Let’s face it, unless you’re living in a cash-based society, it’s not likely you can live without a bank account. In a simpler time, which wasn’t so long ago, banks were places where money was deposited into a savings account. You took out only what you needed to meet your weekly budget. When the money ran out, you physically went back to the bank to withdraw more.

One savings account morphed into two accounts – savings and chequing and consumers started using cheques to pay for purchases. The banks then saw the light and started adding more accounts to suit more clients as competition among them increased. Today, we are getting close to living in a cashless society and have to rely more on our bank accounts. Now we have debit cards, credit cards, lines of credit and a variety of different bank accounts to choose from. And we also have those dreaded bank fees that continue to rise…and Canadians are not pleased.

According to an  Ipsos-Reid survey, done for the Financial Consumer Agency of Canada, one in two chequing account holders believe their monthly service charge is too high, especially in the light of large bank profits. It doesn’t make sense that bank fees should continue to rise when consumers do more of their banking online. The Federal government recently said they are working on slashing bank fees, but until that happens here are some tips to cut your bank fees.

  • Find out how much you’re actually paying. Go through your bank statements and add up every fee –from e-mail money transfer fees, to the fee for getting a paper statement sent to you. Also examine the number of transactions, including debit card transactions.
  • Shop around. Don’t rule out virtual banks. Many of them offer no-fee chequing accounts and some offer no fee banking if you use only online services. Compare the banking packages available using this online interactive Banking Package Selector Tool.
  • Check out low-fee accounts. The federal government signed an agreement with certain financial institutions to offer low-cost accounts for consumers for approx $4 per month. This account might suit your needs if you can limit your transactions to eight to 10 per month by going totally virtual.
  • Better yet, go for a no-fee account. “It doesn’t make sense to pay bank fees”, says Kathy Buckworth, Chief Family Advisor for PCFinancial. “We know Canadians are frustrated with paying them, and thus PCFinancial offers no fee accounts that can save Canadians up to $200 a year. That’s real money.”
  • Ask for discounts. You will be surprised what you might get by just asking. Some banks offer discounts for seniors, youth and students.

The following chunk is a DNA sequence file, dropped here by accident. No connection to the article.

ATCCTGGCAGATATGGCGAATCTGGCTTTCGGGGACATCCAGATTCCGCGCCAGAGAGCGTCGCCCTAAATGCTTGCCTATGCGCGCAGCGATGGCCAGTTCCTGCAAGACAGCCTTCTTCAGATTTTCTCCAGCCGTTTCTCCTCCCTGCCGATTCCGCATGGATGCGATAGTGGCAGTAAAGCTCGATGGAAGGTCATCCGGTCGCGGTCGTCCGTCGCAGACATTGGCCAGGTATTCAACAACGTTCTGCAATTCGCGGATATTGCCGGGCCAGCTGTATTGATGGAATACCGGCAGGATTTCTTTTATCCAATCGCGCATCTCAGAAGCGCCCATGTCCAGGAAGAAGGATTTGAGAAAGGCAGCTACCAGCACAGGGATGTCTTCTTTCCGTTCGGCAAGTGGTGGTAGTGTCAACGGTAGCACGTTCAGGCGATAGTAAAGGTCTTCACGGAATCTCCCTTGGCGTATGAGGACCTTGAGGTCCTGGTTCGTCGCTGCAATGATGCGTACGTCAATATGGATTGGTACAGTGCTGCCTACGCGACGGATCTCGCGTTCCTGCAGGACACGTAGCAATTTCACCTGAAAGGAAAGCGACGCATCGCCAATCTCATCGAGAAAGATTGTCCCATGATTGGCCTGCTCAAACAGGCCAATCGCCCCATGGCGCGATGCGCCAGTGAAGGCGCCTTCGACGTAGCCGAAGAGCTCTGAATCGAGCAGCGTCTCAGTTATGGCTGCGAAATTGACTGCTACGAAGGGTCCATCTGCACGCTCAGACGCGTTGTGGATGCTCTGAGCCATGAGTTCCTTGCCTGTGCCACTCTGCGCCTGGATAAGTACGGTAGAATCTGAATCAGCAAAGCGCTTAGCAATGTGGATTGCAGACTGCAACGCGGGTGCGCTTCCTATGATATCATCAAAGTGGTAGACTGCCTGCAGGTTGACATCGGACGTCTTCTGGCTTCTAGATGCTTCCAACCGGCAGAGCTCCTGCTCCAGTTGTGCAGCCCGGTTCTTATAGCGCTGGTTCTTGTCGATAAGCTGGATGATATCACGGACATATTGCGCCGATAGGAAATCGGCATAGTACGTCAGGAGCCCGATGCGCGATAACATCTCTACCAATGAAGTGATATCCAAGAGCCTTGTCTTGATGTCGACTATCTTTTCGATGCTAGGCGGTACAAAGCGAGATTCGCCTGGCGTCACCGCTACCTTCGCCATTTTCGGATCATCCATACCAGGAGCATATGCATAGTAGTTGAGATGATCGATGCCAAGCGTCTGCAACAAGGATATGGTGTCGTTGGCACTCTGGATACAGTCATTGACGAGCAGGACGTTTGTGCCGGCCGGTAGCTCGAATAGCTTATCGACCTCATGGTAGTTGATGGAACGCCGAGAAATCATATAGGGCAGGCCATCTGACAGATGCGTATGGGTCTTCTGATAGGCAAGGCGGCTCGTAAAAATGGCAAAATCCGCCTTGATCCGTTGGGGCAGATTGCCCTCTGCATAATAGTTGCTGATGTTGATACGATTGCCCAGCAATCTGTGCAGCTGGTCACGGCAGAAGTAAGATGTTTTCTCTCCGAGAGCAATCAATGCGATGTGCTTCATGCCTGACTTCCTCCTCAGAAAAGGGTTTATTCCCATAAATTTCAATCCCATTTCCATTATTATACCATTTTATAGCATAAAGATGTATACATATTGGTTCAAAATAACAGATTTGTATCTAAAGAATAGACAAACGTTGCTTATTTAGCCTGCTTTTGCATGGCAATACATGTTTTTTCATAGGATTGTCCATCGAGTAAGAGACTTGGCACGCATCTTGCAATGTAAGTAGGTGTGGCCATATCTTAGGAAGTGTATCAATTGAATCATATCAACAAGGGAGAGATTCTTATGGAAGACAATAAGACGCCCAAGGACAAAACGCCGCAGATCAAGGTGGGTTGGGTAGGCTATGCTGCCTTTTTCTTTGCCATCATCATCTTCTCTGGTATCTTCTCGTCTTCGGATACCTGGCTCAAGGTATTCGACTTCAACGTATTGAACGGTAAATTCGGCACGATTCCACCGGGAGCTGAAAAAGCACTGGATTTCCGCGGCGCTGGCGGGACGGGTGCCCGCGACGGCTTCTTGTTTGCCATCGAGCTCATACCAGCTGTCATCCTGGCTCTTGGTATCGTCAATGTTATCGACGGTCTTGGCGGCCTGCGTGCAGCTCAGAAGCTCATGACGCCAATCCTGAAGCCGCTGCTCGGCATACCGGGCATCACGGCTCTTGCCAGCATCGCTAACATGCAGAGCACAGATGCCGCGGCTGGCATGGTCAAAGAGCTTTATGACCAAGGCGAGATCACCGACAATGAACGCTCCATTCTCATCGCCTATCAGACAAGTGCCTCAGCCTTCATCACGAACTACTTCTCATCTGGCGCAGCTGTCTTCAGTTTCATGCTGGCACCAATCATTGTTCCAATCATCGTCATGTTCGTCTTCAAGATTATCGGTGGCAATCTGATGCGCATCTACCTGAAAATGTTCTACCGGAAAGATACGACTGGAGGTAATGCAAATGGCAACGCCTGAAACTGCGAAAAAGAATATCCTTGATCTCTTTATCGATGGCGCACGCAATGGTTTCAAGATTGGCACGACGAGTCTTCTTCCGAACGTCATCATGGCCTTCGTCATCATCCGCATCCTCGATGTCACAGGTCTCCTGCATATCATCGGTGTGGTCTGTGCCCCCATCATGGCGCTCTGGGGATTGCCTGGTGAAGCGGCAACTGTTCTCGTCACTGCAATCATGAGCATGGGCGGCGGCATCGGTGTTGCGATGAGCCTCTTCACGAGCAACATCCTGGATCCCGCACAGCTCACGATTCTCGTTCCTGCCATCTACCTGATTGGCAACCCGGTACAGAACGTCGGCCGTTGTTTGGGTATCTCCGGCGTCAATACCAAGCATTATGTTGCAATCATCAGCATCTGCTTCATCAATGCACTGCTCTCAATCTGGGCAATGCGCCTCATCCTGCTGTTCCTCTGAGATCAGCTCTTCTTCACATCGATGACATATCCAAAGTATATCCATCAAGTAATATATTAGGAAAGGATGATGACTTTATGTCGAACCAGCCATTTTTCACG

• Use more than one bank. Don’t put all your eggs in one basket although your bank would like that. You could get a higher interest rate for savings at one bank and pay lower fees for withdrawals from another.
  • Try not to use cheques. These cost money and if one bounces, it will cost you over $40.
  • Don’t buy insurance on bank products. If you have enough life insurance, the extra cost for insurance on lines of credit and credit cards is unnecessary.
  • Use cash most of the time. It may sound odd, but by following what your grandparents did may be the best way to save on fees. Create a budget and take out what you need to meet those needs. Not only will you save on fees, you’ll start to really understand the value of money.
  • Review monthly service fee plans. If you have a plan, make sure it’s still working for your needs. If you go over the allowable transactions, for example, you’ll get dinged with extra costs.
  • Maintain a minimum balance. Many banks will waive fees if you keep a minimum amount in the account – it’s usually $1,000. Also, if you have other accounts at the banks such as a mortgage or a credit card, the bank may offer a rebate on services. Just ask.
  • Don’t go into the bank. It’s cheaper to use online services or telephone banking for transactions like bill payments etc. Having a bank teller do this may cost you extra.
  • Use your own bank’s ATM. There’s a network access fee to use another bank’s ATM – from $1.25 to $1.75. Those private cash machines at convenience stores charge even more. Better yet, take advantage of cash back services at a retailer when you can’t get to your own ATM.

Fees may be inevitable in the banking world, but taking action and doing your homework will help minimize them.

This article first appeared in The Loop and can be found at this link: http://www.theloop.ca/living/money/wallet-wise/article/-/a/2883090/How-to-reduce-your-banking-fees

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